updated 3/11/2007 6:42:11 PM ET 2007-03-11T22:42:11

The push by business interests to ease the laws and rules laid down in response to the 2002 corporate scandals is getting a serious hearing in Washington that is giving the idea gravitas.

An array of companies and business leaders have been making the case that the requirements born of the crisis of corporate malfeasance are overly onerous and costly.

A high-profile committee of business, legal and academic figures put forward proposals in November to clip back corporate governance rules, class-action lawsuits against companies and auditors, and criminal prosecution of companies by the government.

A second group, formed by the U.S. Chamber of Commerce, is releasing its report and recommendations Wednesday. The Chamber also has been waging a legal assault against what it views as excessive regulation from an overreaction to the scandals, suing the Securities and Exchange Commission over rules and scoring several victories in high courts.

“Business is putting a big push on in the final years of the Bush administration,” said James Cox, a law professor at Duke University.

The campaign to roll back the regulations gained traction in recent months with Treasury Secretary Henry Paulson questioning whether they are hurting the competitiveness of U.S. financial markets by driving some companies away from them.

And now, the Treasury Department has convened in Washington a “Conference on U.S. Capital Markets Competitiveness” in Washington, bringing together as panelists a panoply of heavyweights: including legendary billionaire investor Warren Buffett, General Electric Co. Chairman Jeffrey Immelt, brokerage founder and CEO Charles Schwab, former Federal Reserve
Chairman Alan Greenspan and New York Mayor Michael Bloomberg.

Paulson, who headed Wall Street powerhouse Goldman Sachs before coming into the administration last summer, is speaking at the Tuesday conference and acting as a moderator of the panels along with SEC Chairman Christopher Cox. The mere fact that Treasury is organizing the conference — an unusual move for the Cabinet-level agency — is significant. And Paulson and Cox, two of the government’s most important financial regulators, will be asking the questions.

Treasury officials say the purpose of the gathering, with blue-ribbon participants on both sides of the issue, is to begin a discussion that could lead to policy changes.
Paulson said last fall that “the right regulatory balance should marry high standards of integrity and accountability with a strong foundation for innovation, growth and competitiveness.”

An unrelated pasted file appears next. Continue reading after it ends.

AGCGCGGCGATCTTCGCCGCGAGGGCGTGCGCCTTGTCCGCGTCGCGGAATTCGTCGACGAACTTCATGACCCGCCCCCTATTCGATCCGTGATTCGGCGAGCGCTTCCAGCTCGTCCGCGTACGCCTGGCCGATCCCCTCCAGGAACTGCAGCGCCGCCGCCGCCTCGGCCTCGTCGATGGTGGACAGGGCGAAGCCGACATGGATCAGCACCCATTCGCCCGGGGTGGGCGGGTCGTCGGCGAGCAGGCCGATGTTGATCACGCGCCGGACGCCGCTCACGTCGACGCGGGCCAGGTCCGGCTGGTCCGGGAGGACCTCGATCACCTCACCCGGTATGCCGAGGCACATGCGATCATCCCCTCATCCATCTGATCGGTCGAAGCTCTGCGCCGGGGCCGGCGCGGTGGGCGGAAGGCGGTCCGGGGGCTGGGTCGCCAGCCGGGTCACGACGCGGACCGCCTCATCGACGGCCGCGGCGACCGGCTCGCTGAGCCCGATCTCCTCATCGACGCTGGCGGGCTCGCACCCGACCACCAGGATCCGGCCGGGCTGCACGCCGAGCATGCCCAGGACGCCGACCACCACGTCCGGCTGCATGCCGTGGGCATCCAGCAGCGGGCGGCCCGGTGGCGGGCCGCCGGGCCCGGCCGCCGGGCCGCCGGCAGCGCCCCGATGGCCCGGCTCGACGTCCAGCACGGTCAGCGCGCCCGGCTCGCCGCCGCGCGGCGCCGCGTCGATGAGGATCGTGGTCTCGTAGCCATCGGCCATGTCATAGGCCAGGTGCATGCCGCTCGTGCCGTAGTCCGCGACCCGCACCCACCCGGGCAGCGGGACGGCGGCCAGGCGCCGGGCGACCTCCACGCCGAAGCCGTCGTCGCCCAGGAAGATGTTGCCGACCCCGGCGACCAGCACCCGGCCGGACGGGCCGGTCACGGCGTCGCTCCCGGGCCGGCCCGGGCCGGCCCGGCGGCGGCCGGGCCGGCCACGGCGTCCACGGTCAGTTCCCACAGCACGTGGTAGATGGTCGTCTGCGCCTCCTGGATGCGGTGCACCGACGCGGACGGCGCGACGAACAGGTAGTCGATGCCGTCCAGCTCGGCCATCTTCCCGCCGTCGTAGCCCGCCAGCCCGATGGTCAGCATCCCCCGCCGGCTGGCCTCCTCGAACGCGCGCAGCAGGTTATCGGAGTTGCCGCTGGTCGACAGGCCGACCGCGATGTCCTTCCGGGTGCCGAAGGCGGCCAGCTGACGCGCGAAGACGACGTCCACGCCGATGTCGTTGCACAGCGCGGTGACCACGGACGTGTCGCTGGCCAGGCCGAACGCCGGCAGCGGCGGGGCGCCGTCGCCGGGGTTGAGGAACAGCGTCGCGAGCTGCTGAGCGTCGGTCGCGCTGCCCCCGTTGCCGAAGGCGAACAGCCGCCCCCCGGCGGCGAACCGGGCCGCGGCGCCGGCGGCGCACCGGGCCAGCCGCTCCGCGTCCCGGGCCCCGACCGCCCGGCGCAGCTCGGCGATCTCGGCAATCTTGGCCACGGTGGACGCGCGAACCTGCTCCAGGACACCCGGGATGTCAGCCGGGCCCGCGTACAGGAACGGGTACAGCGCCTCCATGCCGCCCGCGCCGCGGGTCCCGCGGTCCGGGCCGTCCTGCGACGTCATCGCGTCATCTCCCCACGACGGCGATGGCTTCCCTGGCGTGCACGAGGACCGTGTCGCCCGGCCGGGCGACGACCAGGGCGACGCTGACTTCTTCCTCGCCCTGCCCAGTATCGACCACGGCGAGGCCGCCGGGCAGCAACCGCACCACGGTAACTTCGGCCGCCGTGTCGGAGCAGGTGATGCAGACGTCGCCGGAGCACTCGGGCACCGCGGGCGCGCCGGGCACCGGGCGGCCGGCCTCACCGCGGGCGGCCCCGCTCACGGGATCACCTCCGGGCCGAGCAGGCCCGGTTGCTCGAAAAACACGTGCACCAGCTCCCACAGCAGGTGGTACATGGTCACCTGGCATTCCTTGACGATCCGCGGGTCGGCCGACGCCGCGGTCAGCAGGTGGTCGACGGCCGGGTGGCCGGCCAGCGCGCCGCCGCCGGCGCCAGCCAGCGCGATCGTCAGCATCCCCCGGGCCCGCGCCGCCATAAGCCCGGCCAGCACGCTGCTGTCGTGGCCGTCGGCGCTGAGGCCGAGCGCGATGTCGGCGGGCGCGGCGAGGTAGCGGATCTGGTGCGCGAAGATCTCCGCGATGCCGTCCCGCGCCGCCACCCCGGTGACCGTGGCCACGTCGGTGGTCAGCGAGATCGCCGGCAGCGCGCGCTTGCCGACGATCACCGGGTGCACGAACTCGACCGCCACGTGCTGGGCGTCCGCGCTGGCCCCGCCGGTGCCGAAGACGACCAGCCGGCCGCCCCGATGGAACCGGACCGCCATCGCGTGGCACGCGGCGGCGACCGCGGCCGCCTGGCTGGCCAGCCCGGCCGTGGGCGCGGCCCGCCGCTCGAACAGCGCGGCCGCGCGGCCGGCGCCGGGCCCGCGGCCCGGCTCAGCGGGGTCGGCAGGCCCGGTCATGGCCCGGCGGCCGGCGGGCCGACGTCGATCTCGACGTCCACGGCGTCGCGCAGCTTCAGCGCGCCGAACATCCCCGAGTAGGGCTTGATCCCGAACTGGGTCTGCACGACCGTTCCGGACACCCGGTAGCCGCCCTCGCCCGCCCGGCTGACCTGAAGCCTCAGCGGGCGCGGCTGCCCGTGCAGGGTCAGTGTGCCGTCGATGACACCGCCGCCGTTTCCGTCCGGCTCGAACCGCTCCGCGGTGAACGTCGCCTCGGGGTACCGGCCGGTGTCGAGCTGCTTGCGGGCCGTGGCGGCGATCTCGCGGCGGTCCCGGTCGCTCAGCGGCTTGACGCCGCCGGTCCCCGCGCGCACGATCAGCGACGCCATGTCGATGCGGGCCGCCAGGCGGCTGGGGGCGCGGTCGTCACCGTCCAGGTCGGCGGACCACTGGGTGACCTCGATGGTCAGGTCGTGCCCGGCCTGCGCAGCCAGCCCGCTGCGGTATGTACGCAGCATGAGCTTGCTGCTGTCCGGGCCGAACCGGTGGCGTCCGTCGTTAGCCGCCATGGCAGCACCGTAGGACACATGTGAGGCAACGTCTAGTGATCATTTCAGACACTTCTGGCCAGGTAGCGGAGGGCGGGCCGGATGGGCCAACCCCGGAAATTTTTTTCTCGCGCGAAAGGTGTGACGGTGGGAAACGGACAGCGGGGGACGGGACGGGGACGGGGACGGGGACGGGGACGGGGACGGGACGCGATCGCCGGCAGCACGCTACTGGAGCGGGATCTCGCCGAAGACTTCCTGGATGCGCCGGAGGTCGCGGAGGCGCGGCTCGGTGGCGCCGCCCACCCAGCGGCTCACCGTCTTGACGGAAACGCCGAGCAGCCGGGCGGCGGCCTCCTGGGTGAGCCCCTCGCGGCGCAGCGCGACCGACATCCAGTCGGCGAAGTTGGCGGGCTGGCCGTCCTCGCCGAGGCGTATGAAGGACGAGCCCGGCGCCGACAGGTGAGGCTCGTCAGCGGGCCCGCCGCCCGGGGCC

In December, culminating an intense monthslong lobbying campaign by a passel of companies, the SEC tentatively adopted a plan giving corporate managers more flexibility in assessing the strength of internal financial controls under the Sarbanes-Oxley law.

The internal-controls provision of the sweeping antifraud law, enacted in 2002 at the height of the scandals that engulfed Enron Corp., WorldCom Inc. and other big corporations, is a key target of the business push against regulations. Companies have complained to the SEC that the rules are overly burdensome and costly, especially for smaller businesses.

In the same week that the SEC acted, the Justice Department restricted its prosecutors’ ability to crack down on companies that withhold confidential information during criminal fraud investigations, in new guidelines that tempered the aggressive legal tactics authorized after the scandals.

The private-sector Committee on Capital Markets Regulation, which issued its proposals in November, is headed by Glenn Hubbard, the dean of Columbia University’s business school and a former economic adviser in the Bush administration, and John L. Thornton, chairman of the Brookings Institution think tank and a former Wall Street executive.

Bloomberg and Sen. Charles Schumer, D-N.Y., released a report in January saying that the burden of tough regulation is contributing to New York City’s loss of its competitive edge in the financial services industry to cities like London and Hong Kong. Unless remedies are made, they warned, New York’s — and thereby America’s — leadership in global finance will be eroded, reducing jobs and chilling the U.S. economy.

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